The management office of Đerdap national park is located in the town.
It has been nicknamed a "town of 100,000 roses".
The town is located on the right bank of Lake Đerdap on the Danube, and is located in the Đerdap national park. The Miroč mountain lies between Donji Milanovac and Tekija and further to the south are the Kučaj mountains. The Miroč is known for the abundance of the medicinal herbs while the area surrounding the town is covered in lush deciduous forests.
Via Danube, Donji Milanovac is 198 km (123 mi) away from Belgrade. It is situated in the Veliki Kazan gorge, a section of the composite Iron Gate gorge. At Donji Milanovac, the Danube is 170 m (560 ft) wide and 90 m (300 ft) deep. The locality on which the settlement is today used to be called "Trkulja's gallery", after a local artist. A balloon station "Pena" was situated on location, as prior to the discovery of radio, balloons were used for signalization during the navigation through the canal.
Prior to the construction of the Iron Gate I Hydroelectric Power Station, which dammed the Danube and created the Lake Đerdap in 1967-72, belugas from the Black Sea reached the gorge, travelling upstream for 1,000 km (620 mi). Specimen, up to 300 kg (660 lb), used to be fished in Donji Milanovac. The dam prevents belugas from swimming upstream since, so the largest fish in the lake now is wels catfish, with rare specimen reaching 100 kg (220 lb).
Donji Milanovac lies on remains of an 8000-year-old Mesolithic settlement of the Lepenski Vir, and of the Roman town of Taliata. Since the founding of the first settlement, Donji Milanovac was moved three times. It was originally established as a settlement called Banja which was moved some 10 km (6.2 mi) upstream, on the island of Poreč (which also became the name of the settlement), during the 17th century. In 1830, due to frequent flooding, Prince Miloš ordered the town be moved to the nearest, right bank, so it was resettled 2 km (1.2 mi) downstream, at the mouth of river Oreškovica into the Danube. It became the first town in Serbia built by architectural planning. After construction of the "Đerdap I" hydroelectric power station in 1970, the town was moved again to its present location, another 6 km (3.7 mi) downstream, and the old site was completely flooded by the Lake Đerdap in 1971.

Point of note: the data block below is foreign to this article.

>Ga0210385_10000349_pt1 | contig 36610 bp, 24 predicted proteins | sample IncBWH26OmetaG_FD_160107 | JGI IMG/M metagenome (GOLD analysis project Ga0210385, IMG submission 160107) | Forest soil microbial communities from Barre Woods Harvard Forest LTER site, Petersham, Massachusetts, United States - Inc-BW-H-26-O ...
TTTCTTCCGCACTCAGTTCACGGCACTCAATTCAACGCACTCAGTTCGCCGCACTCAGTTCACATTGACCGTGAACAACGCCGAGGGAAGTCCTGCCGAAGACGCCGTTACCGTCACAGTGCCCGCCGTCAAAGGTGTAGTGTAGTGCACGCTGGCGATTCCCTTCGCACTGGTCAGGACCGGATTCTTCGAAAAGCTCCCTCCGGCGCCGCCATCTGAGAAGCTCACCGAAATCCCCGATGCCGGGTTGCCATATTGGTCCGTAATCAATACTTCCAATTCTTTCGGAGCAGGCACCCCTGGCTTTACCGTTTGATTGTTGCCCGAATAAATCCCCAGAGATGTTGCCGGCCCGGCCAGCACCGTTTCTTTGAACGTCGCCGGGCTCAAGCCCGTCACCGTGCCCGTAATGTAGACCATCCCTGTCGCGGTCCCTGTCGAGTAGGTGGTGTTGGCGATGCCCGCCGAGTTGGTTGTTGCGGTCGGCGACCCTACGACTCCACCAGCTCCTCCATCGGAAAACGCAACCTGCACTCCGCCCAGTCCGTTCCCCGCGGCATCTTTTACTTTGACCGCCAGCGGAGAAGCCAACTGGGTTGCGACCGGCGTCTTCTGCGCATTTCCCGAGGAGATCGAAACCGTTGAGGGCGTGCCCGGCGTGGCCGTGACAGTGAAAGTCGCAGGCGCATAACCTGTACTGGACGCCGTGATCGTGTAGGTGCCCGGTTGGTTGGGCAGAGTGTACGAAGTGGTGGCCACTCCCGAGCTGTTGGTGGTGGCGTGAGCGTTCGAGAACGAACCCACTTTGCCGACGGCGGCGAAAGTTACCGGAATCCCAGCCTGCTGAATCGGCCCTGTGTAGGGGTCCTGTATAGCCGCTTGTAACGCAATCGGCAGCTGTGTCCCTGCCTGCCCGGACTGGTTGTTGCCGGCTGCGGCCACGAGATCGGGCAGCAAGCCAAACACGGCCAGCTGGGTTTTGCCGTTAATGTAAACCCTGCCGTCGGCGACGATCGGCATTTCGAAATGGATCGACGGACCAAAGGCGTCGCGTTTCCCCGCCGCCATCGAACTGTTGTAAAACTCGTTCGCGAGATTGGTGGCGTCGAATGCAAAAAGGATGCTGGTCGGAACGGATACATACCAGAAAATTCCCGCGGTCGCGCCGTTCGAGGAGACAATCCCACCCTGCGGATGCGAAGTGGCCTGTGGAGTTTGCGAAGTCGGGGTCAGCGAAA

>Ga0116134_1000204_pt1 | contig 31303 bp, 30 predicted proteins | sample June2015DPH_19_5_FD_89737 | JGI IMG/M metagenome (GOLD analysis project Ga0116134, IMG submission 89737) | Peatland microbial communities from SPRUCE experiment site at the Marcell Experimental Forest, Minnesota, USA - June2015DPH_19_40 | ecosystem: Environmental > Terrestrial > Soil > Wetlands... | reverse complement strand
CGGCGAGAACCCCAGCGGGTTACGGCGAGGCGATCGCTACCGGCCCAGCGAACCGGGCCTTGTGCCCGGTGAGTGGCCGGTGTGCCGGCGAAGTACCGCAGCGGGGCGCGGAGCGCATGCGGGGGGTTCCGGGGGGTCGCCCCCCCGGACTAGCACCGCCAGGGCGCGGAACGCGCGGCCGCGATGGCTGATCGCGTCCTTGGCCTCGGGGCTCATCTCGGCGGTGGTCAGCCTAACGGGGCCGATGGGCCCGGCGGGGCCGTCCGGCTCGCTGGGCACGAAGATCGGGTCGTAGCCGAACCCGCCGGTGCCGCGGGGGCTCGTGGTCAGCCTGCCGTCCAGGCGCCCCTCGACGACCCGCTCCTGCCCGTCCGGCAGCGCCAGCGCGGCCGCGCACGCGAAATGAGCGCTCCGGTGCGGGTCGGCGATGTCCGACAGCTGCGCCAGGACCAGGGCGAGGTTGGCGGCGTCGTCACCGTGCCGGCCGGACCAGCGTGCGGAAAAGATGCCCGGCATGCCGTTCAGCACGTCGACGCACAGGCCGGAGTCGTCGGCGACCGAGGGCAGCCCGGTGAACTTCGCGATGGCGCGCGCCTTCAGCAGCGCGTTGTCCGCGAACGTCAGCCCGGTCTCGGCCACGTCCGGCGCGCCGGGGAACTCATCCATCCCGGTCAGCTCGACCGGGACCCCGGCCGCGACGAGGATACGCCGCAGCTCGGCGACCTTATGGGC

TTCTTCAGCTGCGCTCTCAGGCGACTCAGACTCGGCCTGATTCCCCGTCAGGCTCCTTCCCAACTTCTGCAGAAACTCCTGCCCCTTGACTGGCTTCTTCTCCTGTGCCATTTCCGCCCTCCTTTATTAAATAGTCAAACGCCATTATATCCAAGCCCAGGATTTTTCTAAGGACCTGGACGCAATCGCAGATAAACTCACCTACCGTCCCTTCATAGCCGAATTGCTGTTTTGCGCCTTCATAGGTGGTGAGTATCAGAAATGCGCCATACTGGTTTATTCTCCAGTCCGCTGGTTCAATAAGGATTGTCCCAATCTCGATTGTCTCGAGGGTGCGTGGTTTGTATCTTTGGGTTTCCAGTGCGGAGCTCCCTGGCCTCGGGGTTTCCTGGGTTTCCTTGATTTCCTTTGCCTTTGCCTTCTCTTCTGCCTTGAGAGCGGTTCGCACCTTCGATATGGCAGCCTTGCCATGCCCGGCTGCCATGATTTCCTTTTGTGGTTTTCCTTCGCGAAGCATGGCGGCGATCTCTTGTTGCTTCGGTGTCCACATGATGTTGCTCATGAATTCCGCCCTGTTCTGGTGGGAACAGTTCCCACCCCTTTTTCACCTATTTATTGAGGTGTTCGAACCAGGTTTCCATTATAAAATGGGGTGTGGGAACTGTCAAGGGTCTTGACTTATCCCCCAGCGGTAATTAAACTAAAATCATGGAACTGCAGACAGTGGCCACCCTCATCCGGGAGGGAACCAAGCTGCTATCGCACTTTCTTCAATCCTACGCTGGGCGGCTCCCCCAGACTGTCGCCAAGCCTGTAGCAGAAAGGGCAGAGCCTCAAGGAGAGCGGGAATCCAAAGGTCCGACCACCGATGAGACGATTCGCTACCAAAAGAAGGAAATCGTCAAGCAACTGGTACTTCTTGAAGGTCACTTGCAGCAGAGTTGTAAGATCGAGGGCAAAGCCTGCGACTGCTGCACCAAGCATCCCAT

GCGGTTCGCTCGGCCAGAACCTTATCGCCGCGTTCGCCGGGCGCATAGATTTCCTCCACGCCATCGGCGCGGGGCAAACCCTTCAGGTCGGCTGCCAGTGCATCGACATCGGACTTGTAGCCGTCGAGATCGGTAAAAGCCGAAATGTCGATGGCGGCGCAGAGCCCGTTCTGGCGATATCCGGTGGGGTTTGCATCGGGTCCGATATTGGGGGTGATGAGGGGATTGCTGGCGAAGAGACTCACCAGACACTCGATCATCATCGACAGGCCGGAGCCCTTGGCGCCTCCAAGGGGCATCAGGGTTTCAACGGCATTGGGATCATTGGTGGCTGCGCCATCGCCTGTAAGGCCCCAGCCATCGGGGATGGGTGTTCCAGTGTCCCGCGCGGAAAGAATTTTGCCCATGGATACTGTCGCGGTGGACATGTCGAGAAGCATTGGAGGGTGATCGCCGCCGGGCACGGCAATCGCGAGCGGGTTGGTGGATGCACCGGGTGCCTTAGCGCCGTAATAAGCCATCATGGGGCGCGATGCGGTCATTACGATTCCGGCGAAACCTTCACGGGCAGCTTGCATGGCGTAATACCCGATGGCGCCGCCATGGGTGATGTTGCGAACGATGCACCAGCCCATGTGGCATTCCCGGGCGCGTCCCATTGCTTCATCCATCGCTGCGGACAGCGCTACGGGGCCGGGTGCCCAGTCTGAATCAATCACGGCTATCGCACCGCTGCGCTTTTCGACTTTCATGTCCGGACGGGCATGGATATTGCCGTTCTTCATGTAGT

From 1929 to 1941, Donji Milanovac was part of the Morava Banovina of the Kingdom of Yugoslavia.
Lepenski Vir is an important Mesolithic archaeological site located 15 kilometers from Donji Milanovac. The latest radiocarbon and AMS data suggests that the chronology of Lepenski Vir is compressed between 9500/7200-6000 BC. There is some disagreement about the early start of the settlement and culture of Lepenskir Vir. But the latest data suggest 9500-7200 to be the start. The late Lepenskir Vir (6300-6000 BC) architectural development was the development of the Trapezoidal buildings and monumental sculpture The Lepenskir Vir site consists of one large settlement with around ten satellite villages. Numerous piscine sculptures and peculiar architecture have been found at the site.
The Church of St. Nicholas is located in the centre of Donji Milanovac. It was built in 1840 thanks to captain Miša Anastasijević. Captain Miša's konak and Tenka's house have been proclaimed cultural heritage of Serbia. There is a monument to the 1912-1918 wars (Balkan Wars, First World War), and a mammoth sculpture.
Another noted monument is the Roman Tabula Traiana.
In 1972 a hotel "Lepenski Vir" was built and the town beach was arranged. The area became a popular camping location as, due to the climate, there are no mosquitos. Donji Milanovac and the gorge are situated on the European bicycle corridor and the Đerdap highway, the shortest connection between Belgrade and Bucharest, Romania, and further with the Black Sea. The town also has a pier, which is today mostly used by the foreign river cruisers. During the 1970s there was a regular motorboat line from Belgrade to Đerdap, which took about two and a half hours.
FK Poreč is the local football club, founded in 1932.